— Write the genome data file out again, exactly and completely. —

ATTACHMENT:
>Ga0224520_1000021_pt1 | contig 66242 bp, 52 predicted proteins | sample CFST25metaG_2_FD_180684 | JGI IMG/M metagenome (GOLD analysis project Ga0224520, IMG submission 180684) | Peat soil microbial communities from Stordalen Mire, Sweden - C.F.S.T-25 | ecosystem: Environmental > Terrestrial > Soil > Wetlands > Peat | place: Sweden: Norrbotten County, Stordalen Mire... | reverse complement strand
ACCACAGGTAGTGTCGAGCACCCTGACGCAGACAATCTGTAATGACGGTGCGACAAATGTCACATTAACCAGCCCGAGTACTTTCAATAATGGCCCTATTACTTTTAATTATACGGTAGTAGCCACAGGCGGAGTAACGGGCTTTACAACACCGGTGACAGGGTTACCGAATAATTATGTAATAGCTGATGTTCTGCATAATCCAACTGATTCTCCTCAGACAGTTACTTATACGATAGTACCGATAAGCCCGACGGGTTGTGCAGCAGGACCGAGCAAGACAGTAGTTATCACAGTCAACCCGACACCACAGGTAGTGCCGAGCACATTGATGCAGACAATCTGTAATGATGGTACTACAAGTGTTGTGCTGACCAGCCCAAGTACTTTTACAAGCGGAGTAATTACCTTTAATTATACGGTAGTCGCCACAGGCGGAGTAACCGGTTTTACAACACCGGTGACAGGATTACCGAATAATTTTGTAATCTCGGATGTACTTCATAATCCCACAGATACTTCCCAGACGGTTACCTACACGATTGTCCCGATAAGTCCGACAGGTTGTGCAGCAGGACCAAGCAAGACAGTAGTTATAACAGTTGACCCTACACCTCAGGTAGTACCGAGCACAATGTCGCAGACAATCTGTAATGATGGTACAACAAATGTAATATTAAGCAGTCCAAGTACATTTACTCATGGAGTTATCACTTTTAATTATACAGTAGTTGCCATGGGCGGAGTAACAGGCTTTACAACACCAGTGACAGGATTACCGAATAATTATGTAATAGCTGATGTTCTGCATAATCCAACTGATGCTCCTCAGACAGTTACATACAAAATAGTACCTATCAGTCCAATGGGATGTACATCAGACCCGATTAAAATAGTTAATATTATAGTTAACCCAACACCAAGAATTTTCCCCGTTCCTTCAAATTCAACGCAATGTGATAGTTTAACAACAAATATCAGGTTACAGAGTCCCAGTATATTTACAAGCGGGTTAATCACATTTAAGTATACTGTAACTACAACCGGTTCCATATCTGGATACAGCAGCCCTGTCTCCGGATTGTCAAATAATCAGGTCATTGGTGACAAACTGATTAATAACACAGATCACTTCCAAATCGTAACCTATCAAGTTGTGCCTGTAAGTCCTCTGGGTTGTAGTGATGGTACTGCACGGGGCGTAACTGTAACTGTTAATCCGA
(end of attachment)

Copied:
>Ga0224520_1000021_pt1 | contig 66242 bp, 52 predicted proteins | sample CFST25metaG_2_FD_180684 | JGI IMG/M metagenome (GOLD analysis project Ga0224520, IMG submission 180684) | Peat soil microbial communities from Stordalen Mire, Sweden - C.F.S.T-25 | ecosystem: Environmental > Terrestrial > Soil > Wetlands > Peat | place: Sweden: Norrbotten County, Stordalen Mire... | reverse complement strand
ACCACAGGTAGTGTCGAGCACCCTGACGCAGACAATCTGTAATGACGGTGCGACAAATGTCACATTAACCAGCCCGAGTACTTTCAATAATGGCCCTATTACTTTTAATTATACGGTAGTAGCCACAGGCGGAGTAACGGGCTTTACAACACCGGTGACAGGGTTACCGAATAATTATGTAATAGCTGATGTTCTGCATAATCCAACTGATTCTCCTCAGACAGTTACTTATACGATAGTACCGATAAGCCCGACGGGTTGTGCAGCAGGACCGAGCAAGACAGTAGTTATCACAGTCAACCCGACACCACAGGTAGTGCCGAGCACATTGATGCAGACAATCTGTAATGATGGTACTACAAGTGTTGTGCTGACCAGCCCAAGTACTTTTACAAGCGGAGTAATTACCTTTAATTATACGGTAGTCGCCACAGGCGGAGTAACCGGTTTTACAACACCGGTGACAGGATTACCGAATAATTTTGTAATCTCGGATGTACTTCATAATCCCACAGATACTTCCCAGACGGTTACCTACACGATTGTCCCGATAAGTCCGACAGGTTGTGCAGCAGGACCAAGCAAGACAGTAGTTATAACAGTTGACCCTACACCTCAGGTAGTACCGAGCACAATGTCGCAGACAATCTGTAATGATGGTACAACAAATGTAATATTAAGCAGTCCAAGTACATTTACTCATGGAGTTATCACTTTTAATTATACAGTAGTTGCCATGGGCGGAGTAACAGGCTTTACAACACCAGTGACAGGATTACCGAATAATTATGTAATAGCTGATGTTCTGCATAATCCAACTGATGCTCCTCAGACAGTTACATACAAAATAGTACCTATCAGTCCAATGGGATGTACATCAGACCCGATTAAAATAGTTAATATTATAGTTAACCCAACACCAAGAATTTTCCCCGTTCCTTCAAATTCAACGCAATGTGATAGTTTAACAACAAATATCAGGTTACAGAGTCCCAGTATATTTACAAGCGGGTTAATCACATTTAAGTATACTGTAACTACAACCGGTTCCATATCTGGATACAGCAGCCCTGTCTCCGGATTGTCAAATAATCAGGTCATTGGTGACAAACTGATTAATAACACAGATCACTTCCAAATCGTAACCTATCAAGTTGTGCCTGTAAGTCCTCTGGGTTGTAGTGATGGTACTGCACGGGGCGTAACTGTAACTGTTAATCCGA